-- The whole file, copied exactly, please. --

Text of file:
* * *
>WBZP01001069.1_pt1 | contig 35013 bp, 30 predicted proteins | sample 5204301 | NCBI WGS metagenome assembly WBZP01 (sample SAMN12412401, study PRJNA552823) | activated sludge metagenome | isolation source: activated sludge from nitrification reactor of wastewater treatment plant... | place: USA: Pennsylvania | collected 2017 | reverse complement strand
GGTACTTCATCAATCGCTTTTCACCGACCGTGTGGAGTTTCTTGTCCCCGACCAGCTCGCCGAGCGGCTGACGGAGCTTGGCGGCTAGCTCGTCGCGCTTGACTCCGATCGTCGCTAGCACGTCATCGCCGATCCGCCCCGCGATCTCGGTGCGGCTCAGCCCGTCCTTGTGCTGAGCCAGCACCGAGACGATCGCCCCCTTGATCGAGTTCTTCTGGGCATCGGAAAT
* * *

>WBZP01001069.1_pt1 | contig 35013 bp, 30 predicted proteins | sample 5204301 | NCBI WGS metagenome assembly WBZP01 (sample SAMN12412401, study PRJNA552823) | activated sludge metagenome | isolation source: activated sludge from nitrification reactor of wastewater treatment plant... | place: USA: Pennsylvania | collected 2017 | reverse complement strand
GGTACTTCATCAATCGCTTTTCACCGACCGTGTGGAGTTTCTTGTCCCCGACCAGCTCGCCGAGCGGCTGACGGAGCTTGGCGGCTAGCTCGTCGCGCTTGACTCCGATCGTCGCTAGCACGTCATCGCCGATCCGCCCCGCGATCTCGGTGCGGCTCAGCCCGTCCTTGTGCTGAGCCAGCACCGAGACGATCGCCCCCTTGATCGAGTTCTTCTGGGCATCGGAAAT